When people are deciding the greatest MCs to ever pick up a microphone and flow, oftentimes the choices fall along generational lines. However, when it comes to Big Daddy Kane, all must recognize the greatness of King Asiatic, Nobody’s, Equal.
The word swag was not used in the hip-hop paradigm in the late ’80s. But no one personified that certain demeanor, bravado and confidence like Kane, born Antonio Harvey on September 10, 1968.
As legend has it, in ’84 Big Daddy Kane linked up with Biz Markie to co-write some songs, which some believed contained Biz Markie’s best-known lyrics. They both would become integral members of the Queens-based Juice Crew All-Stars headed by legendary producer Marley Marl.
This is a Music Video i made for the Big Daddy Kane Song: “I Get Raw” (Juice Crew) (Cold Chillin) Real Hip Hop!!! (SUBSCRIBE)
Within three years of meeting Biz, Kane was signed to his first solo deal with Cold Chillin’ Records. His first single was Raw.
The beat featured a snare/high hat-dominated drum track that was basically a loop from James Brown’s’ fabled J.B.s traveling band on his classic cut “Get On The Good Foot”. It also heavily samples the Godfather of Soul’s voice as well. It was filled with such energy and word prowess that Kane became an instant sensation on the streets of the East Coast.
That was followed by his first solo album “Long Live the Kane” from which the classic cut Ain’t No Half-Steppin’ was released. It’s a Big Daddy Thing, which relied heavily on ’70s funk and R&B samples and tracks included the hit single “Smooth Operator”.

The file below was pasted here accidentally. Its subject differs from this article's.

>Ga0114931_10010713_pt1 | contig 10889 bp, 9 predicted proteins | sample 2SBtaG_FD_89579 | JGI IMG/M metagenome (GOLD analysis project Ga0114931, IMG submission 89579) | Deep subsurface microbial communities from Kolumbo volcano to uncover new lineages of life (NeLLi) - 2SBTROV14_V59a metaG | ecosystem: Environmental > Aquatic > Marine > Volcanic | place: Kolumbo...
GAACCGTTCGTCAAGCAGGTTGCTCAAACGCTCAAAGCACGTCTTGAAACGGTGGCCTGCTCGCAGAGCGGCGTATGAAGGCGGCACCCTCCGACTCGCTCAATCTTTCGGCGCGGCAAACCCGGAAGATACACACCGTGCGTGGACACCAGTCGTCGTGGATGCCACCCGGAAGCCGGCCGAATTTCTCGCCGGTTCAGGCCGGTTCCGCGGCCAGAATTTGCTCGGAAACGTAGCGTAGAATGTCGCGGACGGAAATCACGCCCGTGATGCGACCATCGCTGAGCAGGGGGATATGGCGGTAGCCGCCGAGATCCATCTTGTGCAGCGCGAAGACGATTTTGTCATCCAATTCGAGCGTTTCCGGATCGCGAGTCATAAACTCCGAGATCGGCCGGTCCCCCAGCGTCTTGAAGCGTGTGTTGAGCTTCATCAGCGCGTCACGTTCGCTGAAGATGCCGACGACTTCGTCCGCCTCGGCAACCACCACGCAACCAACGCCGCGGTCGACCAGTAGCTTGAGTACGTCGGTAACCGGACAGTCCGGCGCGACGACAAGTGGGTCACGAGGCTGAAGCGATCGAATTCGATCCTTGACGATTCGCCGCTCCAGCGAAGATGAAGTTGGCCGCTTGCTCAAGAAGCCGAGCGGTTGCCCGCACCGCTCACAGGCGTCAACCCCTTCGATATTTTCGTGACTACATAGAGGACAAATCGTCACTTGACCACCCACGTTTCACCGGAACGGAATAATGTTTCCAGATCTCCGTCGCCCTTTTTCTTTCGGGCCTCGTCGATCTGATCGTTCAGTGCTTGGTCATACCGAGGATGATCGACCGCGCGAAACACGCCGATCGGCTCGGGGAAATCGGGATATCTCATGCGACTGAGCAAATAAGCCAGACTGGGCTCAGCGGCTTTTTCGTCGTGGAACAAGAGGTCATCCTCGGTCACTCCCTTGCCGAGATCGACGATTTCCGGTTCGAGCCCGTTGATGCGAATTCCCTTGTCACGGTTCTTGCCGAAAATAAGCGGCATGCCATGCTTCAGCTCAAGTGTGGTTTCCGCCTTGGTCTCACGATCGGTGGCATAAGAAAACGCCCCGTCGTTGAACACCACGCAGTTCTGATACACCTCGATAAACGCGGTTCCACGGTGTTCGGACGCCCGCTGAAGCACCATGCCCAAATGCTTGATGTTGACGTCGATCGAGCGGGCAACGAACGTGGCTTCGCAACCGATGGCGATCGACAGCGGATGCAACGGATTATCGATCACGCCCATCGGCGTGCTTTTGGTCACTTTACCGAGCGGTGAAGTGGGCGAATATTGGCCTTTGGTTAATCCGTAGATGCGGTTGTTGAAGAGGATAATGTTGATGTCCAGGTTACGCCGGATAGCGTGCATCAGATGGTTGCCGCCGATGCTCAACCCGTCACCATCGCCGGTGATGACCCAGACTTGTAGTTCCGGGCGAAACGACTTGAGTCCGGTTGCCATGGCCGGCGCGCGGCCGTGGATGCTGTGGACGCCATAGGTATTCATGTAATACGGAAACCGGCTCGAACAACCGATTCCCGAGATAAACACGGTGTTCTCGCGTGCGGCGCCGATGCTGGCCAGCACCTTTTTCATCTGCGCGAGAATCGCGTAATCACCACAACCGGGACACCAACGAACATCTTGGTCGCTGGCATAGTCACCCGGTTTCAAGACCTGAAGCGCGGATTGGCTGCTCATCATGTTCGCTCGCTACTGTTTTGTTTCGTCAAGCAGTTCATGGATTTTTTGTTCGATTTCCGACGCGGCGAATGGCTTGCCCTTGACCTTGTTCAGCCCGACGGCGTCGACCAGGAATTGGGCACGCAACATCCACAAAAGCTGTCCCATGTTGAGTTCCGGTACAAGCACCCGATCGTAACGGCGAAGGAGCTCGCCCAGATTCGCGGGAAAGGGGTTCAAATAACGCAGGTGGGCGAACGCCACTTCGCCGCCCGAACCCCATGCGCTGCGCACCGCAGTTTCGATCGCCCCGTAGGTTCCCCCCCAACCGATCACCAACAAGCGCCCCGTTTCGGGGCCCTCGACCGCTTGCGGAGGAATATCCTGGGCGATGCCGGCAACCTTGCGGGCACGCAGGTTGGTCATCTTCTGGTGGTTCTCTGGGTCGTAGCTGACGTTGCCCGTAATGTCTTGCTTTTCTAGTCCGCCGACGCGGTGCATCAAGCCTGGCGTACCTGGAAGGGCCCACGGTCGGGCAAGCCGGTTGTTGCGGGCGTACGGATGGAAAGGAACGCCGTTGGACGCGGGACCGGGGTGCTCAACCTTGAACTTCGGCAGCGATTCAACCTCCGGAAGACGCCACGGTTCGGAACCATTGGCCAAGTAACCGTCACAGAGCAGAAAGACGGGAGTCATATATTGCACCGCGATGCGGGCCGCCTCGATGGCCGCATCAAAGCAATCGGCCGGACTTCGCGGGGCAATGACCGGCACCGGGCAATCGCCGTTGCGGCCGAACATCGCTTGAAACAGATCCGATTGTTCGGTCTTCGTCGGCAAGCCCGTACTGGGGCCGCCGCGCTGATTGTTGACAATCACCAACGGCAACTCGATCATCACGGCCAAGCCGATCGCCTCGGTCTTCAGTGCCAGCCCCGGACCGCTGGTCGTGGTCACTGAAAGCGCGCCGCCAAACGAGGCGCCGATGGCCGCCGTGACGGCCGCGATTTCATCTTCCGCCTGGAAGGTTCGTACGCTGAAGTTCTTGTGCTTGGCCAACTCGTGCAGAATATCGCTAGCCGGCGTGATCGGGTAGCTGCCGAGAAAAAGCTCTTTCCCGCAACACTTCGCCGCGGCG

However, one of Kane’s most classic verses of all-time came on “The Symphony”, which also featured Juice Crew members Masta Ace, Craig G, and Kool G. Rap.
Well excuse me, take a few minutes, to mellow out Big Daddy Kane is on the mic and I’ma tell about a minimum length, of rhymes of strength and power, so listen to the man of the hour Flow and go to a slow tempo and you know sing hoe,
As hip-hop began to become more and more mainstream, Kane found himself appearing on non-rap albums alongside the likes of Patti LaBelle and Quincy Jones, as well as starring in the Mario Van Peebles film “The Posse”, Robert Townsend’s “Meteor Man” and he did a photo shoot for Playgirl magazine.
Kane’s style of dress was an ’80s re-interpretation of the pimp and macks that propagated in urban neighborhoods in the ’70s, before the crack cocaine epidemic rendered them virtually obsolete.
From the 1988 album: “Long Live The Kane” Antonio Hardy (born September 10, 1968), better known by his stage name Big Daddy Kane, is a Grammy Award-winning American rapper and actor who started his career in 1986 as a member of the rap collective the Juice Crew.
Thick rope chains, high top fades, velour suits, and four-finger gold rings were but some of the styles native to Brooklyn that Kane would help become nationally recognized and replicated. Kane’s influence can be seen in the braggadociousness of Jay Z, in the demeanor of Snoop Dogg, the fashion sense of Nas, the ostentatiousness of Ghostface Killa and the wordplay of countless others.
From the mournful wails of black funeral precessions in the steaming hot South, through the work songs of those unfortunate spirits who toiled in the chain gangs of yesteryear, the soulful utterances of African-Americans and their forefathers are the soundtrack to the growth and development of America that have acted as the root of all other distinctly American music genres.
According to MTV’s Greatest MC’s of All Time list, Big Daddy Kane is No. 7 while Kool Moe Dee’s “There’s A God On The Mic: The True 50 Greatest MCs of All Time” honors him at No. 4.
The smooth lady’s man was also one of hip-hop’s first sex symbols. Today we pay homage to a man who is still one of the five greatest MCs alive and still rhyming. Happy belated birthday, Kane! Your moniker is accurate, nobody’s equal. Often imitated, never duplicated. Always fresh, never antiquated.